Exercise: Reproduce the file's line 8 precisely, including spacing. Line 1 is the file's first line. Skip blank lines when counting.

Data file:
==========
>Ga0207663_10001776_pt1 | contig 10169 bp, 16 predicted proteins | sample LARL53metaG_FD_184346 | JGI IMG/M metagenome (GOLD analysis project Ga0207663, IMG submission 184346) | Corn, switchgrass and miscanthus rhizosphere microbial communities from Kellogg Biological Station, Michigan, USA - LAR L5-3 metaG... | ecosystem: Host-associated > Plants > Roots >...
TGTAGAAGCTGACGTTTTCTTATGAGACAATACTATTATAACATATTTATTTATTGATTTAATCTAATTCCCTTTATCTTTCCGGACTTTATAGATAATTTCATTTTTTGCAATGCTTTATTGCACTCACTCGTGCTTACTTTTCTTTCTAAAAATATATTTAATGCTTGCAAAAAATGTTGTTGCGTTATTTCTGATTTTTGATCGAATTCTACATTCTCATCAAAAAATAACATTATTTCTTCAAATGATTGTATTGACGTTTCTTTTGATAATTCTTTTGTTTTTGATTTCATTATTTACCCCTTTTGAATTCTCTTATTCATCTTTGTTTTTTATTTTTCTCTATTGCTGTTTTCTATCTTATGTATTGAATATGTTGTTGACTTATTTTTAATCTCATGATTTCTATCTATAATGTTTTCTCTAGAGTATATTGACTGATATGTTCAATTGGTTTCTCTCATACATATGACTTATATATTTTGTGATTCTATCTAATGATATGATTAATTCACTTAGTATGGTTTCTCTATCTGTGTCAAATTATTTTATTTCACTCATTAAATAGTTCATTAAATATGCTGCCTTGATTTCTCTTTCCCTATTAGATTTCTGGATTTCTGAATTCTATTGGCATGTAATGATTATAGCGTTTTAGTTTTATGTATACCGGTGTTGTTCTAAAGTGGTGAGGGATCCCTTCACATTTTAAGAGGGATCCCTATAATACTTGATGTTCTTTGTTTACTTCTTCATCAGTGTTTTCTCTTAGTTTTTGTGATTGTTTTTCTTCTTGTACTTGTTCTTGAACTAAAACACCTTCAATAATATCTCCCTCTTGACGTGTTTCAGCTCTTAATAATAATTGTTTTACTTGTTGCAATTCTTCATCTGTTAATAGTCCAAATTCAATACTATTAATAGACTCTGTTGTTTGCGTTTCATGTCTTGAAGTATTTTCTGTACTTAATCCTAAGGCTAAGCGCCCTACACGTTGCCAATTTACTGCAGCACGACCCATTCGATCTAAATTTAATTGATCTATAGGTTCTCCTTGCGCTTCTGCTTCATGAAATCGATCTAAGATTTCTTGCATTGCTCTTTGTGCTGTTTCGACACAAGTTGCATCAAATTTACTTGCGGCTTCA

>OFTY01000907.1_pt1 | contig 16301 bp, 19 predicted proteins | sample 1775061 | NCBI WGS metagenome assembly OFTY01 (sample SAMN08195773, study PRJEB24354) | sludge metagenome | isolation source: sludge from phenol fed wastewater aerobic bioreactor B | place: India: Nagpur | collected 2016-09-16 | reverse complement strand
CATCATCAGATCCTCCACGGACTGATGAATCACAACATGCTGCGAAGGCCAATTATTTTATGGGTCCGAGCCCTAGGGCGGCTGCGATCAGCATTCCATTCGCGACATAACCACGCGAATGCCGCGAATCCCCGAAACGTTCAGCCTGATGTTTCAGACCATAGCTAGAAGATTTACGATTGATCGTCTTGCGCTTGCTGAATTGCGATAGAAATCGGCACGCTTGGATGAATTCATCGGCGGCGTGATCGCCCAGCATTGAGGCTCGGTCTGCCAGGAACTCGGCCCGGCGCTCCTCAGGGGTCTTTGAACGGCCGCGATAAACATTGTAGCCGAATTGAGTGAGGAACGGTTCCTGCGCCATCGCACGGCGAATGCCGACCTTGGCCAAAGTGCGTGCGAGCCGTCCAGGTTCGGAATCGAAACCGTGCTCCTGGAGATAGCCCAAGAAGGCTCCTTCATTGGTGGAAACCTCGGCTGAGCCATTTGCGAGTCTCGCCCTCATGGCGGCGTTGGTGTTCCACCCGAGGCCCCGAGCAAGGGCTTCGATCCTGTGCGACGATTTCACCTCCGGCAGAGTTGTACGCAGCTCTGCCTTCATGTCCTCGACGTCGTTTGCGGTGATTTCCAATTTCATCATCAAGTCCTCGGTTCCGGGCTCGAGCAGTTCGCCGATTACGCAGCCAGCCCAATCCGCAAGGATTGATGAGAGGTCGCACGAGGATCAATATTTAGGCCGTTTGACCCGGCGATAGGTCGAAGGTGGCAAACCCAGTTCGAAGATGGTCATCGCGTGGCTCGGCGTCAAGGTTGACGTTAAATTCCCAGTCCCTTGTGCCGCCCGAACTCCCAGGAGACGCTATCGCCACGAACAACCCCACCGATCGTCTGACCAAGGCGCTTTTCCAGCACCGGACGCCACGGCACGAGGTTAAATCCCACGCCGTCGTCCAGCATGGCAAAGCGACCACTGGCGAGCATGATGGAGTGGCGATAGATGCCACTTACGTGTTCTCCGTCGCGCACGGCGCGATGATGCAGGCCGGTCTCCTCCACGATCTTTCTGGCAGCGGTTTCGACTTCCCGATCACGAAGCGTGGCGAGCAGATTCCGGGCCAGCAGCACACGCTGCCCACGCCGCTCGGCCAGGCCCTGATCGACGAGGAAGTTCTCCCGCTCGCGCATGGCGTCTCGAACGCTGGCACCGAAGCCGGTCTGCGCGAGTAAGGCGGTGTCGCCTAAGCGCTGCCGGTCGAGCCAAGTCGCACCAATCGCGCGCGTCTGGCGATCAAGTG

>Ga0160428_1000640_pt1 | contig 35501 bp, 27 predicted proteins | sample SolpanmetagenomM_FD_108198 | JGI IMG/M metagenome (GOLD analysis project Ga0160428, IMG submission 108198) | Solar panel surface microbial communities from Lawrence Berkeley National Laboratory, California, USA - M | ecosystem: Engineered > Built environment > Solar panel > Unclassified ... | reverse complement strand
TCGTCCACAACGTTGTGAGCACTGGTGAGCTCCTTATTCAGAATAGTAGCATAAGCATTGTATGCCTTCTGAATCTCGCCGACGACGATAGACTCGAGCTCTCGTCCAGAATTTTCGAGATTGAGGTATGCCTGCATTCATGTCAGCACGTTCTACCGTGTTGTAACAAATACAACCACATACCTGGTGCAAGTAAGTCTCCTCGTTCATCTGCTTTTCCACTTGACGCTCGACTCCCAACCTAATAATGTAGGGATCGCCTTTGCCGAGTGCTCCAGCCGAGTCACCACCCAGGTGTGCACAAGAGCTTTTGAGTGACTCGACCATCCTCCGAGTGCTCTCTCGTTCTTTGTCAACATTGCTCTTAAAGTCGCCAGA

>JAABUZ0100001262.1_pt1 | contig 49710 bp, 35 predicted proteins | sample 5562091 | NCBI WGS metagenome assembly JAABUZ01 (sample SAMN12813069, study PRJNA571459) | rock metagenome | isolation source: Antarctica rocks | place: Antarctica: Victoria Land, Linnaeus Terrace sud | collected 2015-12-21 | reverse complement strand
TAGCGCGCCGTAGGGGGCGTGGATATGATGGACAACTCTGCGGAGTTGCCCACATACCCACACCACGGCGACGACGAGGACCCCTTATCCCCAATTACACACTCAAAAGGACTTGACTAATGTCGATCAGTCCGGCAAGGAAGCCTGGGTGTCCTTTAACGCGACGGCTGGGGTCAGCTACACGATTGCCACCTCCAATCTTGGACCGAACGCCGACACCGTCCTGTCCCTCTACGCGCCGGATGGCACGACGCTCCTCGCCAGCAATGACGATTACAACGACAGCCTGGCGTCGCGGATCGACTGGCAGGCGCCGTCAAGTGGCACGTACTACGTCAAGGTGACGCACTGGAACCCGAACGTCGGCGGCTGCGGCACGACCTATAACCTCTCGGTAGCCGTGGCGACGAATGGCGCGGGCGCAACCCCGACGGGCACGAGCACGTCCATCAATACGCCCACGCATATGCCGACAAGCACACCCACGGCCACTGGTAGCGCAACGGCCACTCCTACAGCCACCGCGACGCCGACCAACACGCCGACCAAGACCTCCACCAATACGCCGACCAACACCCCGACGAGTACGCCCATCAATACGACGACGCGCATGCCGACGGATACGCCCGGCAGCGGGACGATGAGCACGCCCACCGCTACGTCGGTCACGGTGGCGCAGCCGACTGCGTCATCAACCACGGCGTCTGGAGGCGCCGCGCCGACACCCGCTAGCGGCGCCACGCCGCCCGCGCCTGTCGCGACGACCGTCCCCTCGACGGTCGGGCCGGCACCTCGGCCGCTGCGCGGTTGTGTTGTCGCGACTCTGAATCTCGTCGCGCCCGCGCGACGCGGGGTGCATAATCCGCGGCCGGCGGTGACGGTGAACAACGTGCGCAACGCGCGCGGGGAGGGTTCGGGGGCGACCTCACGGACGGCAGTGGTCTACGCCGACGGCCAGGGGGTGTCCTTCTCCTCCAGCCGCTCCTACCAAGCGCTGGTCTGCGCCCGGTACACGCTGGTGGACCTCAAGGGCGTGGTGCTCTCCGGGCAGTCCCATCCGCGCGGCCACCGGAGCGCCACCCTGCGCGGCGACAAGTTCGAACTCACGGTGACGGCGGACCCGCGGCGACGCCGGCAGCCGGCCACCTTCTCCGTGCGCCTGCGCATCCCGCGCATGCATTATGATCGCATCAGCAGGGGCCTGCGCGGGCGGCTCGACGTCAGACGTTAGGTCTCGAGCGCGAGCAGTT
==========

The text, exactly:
TAGCGCGCCGTAGGGGGCGTGGATATGATGGACAACTCTGCGGAGTTGCCCACATACCCACACCACGGCGACGACGAGGACCCCTTATCCCCAATTACACACTCAAAAGGACTTGACTAATGTCGATCAGTCCGGCAAGGAAGCCTGGGTGTCCTTTAACGCGACGGCTGGGGTCAGCTACACGATTGCCACCTCCAATCTTGGACCGAACGCCGACACCGTCCTGTCCCTCTACGCGCCGGATGGCACGACGCTCCTCGCCAGCAATGACGATTACAACGACAGCCTGGCGTCGCGGATCGACTGGCAGGCGCCGTCAAGTGGCACGTACTACGTCAAGGTGACGCACTGGAACCCGAACGTCGGCGGCTGCGGCACGACCTATAACCTCTCGGTAGCCGTGGCGACGAATGGCGCGGGCGCAACCCCGACGGGCACGAGCACGTCCATCAATACGCCCACGCATATGCCGACAAGCACACCCACGGCCACTGGTAGCGCAACGGCCACTCCTACAGCCACCGCGACGCCGACCAACACGCCGACCAAGACCTCCACCAATACGCCGACCAACACCCCGACGAGTACGCCCATCAATACGACGACGCGCATGCCGACGGATACGCCCGGCAGCGGGACGATGAGCACGCCCACCGCTACGTCGGTCACGGTGGCGCAGCCGACTGCGTCATCAACCACGGCGTCTGGAGGCGCCGCGCCGACACCCGCTAGCGGCGCCACGCCGCCCGCGCCTGTCGCGACGACCGTCCCCTCGACGGTCGGGCCGGCACCTCGGCCGCTGCGCGGTTGTGTTGTCGCGACTCTGAATCTCGTCGCGCCCGCGCGACGCGGGGTGCATAATCCGCGGCCGGCGGTGACGGTGAACAACGTGCGCAACGCGCGCGGGGAGGGTTCGGGGGCGACCTCACGGACGGCAGTGGTCTACGCCGACGGCCAGGGGGTGTCCTTCTCCTCCAGCCGCTCCTACCAAGCGCTGGTCTGCGCCCGGTACACGCTGGTGGACCTCAAGGGCGTGGTGCTCTCCGGGCAGTCCCATCCGCGCGGCCACCGGAGCGCCACCCTGCGCGGCGACAAGTTCGAACTCACGGTGACGGCGGACCCGCGGCGACGCCGGCAGCCGGCCACCTTCTCCGTGCGCCTGCGCATCCCGCGCATGCATTATGATCGCATCAGCAGGGGCCTGCGCGGGCGGCTCGACGTCAGACGTTAGGTCTCGAGCGCGAGCAGTT